Financial issues were my biggest challenge when deciding and moving to Finland because the living standard here is high compared to my home country. I think some of you may have the same feeling, so I want to share with you my own experiences after four years of studying at Tampere University and working part-time in Tampere.
Popular jobs for students
Do you know that international students with a student residence permit are allowed to work part-time with the requirement of not exceeding an average of 25 working hours per week?
There are various types of part-time jobs for students with flexible working hours. However, without Finnish, I would say these jobs below are the most popular for international students:
- Cleaner: It can be hotel, office, or home cleaning. There are big cleaning service companies in Finland that hire part-time cleaners like Freska, SOL, Coor, ISS, …
- Restaurant staff: You can apply for the positions as a waiter, kitchen helper, …
- Newspaper/mail delivery person: Posti is the main Finnish postal service delivering mail and parcels and they are open for delivery workers throughout the year.
- Food delivery person: Foodora and Wolt are the famous food delivery recruiters.
Where to look for a job?
You can look for a job from these famous job search engines in Finland:
In big companies like Posti or SOL they are continuously looking for new workers and are very open for job seekers. One of my friends went directly to the SOL office and asked about their possible vacancies and they ended up giving her a job. Quite a brave move but truly an inspiring story of how to get a job in Finland!
What it’s like to work part-time besides studies
When I first came to Finland, I spent six months to find and apply for jobs and didn’t get any replies back. Patience is the key!
One day, I finally got a call from one company inviting me for an interview for a cleaning job. The interview felt like a friendly talk where I told them about myself, and I honestly told the manager that I didn’t have any previous cleaning experience but had a good attitude to learn. The interviewer was very friendly and told me not to worry and that I would be trained for the work. I got the job and worked part-time in the evenings after school.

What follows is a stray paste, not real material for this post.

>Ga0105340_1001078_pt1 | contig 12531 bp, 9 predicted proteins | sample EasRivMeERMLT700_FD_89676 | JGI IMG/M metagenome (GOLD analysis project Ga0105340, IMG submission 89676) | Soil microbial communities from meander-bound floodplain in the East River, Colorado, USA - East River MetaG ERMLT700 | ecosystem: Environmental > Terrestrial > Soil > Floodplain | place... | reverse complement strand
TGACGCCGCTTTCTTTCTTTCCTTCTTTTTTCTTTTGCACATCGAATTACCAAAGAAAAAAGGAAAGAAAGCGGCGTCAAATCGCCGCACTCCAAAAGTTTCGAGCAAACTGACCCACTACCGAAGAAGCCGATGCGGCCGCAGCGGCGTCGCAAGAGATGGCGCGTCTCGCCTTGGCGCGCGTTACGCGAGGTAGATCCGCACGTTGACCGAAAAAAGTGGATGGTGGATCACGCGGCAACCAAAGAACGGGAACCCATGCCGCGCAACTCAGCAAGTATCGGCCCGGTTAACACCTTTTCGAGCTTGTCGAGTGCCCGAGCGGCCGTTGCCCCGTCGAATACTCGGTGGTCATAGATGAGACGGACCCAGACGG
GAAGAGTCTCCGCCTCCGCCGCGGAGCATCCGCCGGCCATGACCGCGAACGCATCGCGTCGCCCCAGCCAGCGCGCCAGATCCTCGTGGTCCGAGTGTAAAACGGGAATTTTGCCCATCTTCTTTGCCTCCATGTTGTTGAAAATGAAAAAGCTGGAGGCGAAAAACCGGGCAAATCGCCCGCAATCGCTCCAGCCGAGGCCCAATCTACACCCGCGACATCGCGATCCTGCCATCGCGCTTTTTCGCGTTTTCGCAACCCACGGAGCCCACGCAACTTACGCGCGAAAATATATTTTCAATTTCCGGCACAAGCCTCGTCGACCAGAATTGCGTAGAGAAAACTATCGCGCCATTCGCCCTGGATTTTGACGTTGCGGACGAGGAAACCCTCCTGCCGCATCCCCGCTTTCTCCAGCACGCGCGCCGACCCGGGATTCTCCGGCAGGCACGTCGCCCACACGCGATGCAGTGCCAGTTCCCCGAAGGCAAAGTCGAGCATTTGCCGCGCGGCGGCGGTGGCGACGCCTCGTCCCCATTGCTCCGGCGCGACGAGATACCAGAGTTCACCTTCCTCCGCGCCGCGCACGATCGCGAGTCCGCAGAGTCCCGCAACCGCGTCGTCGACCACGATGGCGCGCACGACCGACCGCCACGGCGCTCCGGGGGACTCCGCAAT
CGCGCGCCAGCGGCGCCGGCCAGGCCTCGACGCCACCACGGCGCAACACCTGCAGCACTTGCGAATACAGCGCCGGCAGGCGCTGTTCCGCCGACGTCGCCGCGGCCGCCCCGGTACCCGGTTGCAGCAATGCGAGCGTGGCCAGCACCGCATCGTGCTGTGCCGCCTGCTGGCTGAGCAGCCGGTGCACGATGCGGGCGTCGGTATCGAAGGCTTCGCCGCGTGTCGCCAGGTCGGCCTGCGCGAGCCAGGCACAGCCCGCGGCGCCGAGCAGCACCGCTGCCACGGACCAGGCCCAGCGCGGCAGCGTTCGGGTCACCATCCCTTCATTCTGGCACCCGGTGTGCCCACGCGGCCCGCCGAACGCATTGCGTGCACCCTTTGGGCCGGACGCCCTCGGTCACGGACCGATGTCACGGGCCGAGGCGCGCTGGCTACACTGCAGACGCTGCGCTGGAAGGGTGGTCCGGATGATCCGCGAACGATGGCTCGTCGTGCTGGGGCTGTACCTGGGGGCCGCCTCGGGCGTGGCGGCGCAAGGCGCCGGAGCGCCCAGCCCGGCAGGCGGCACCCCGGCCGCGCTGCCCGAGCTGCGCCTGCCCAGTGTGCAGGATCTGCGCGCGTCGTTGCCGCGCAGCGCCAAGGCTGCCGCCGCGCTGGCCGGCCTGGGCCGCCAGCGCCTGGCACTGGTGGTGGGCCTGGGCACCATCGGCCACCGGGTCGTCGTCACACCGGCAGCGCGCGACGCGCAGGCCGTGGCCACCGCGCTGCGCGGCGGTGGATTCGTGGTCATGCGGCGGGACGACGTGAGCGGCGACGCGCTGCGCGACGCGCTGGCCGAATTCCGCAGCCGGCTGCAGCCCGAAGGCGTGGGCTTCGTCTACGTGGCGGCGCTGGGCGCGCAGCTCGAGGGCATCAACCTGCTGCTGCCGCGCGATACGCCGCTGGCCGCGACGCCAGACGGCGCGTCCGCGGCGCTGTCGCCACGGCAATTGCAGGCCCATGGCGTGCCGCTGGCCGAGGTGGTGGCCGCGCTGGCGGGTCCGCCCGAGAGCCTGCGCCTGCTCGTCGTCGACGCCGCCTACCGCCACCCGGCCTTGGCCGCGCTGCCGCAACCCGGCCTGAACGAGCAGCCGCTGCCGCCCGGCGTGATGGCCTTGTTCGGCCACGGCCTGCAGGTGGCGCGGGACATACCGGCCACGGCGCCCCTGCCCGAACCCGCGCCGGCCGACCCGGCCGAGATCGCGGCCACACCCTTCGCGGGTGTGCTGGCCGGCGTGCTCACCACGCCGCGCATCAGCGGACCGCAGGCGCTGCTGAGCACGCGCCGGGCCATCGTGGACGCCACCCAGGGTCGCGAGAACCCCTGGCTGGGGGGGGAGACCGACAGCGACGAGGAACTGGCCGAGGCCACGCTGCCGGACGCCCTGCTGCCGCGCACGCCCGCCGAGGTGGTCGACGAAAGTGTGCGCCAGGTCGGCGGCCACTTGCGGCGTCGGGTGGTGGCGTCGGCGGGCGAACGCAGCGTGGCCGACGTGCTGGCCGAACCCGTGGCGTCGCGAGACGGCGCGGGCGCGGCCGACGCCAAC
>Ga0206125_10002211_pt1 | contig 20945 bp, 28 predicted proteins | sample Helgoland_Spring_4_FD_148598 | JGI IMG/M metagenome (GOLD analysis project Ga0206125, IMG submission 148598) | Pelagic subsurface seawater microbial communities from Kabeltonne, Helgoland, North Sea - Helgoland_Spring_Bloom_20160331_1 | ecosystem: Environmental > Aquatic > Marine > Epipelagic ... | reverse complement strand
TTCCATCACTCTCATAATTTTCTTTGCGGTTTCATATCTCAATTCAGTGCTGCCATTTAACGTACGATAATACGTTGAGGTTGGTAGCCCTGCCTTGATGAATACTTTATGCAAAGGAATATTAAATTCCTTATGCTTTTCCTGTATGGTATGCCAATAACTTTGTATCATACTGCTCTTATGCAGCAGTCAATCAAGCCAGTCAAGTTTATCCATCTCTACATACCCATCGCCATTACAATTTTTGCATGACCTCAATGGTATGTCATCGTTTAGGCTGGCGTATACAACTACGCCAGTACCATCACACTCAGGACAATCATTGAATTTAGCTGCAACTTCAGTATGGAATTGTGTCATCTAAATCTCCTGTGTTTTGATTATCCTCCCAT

Balancing between working, studying and free time requires time management skills.
Balancing between working, studying and free time requires time management skills. For me, I work over 15 hours per week, but I don’t work in the exam season. I try to use my time wisely and complete the deadlines at school before my work shifts. I usually set one free day for myself which is often Sunday to hang out with friends or spend time on my hobbies. That is my way to ensure the study progress and keep some free time for myself.
To conclude, my advice to find and get a job easier is to learn Finnish. In addition, some jobs will require B driving license (delivery jobs) or hygiene passport and alcohol passport (restaurant jobs) that you will have to study and pass the test to obtain. You should be prepared for that also.
I hope that sharing my experiences will help you somehow! Although there are quite limited vacancies for English-speaking workers, recruiters and employers out there are still looking for you. Good luck with the job hunting! Be patient, you will find it!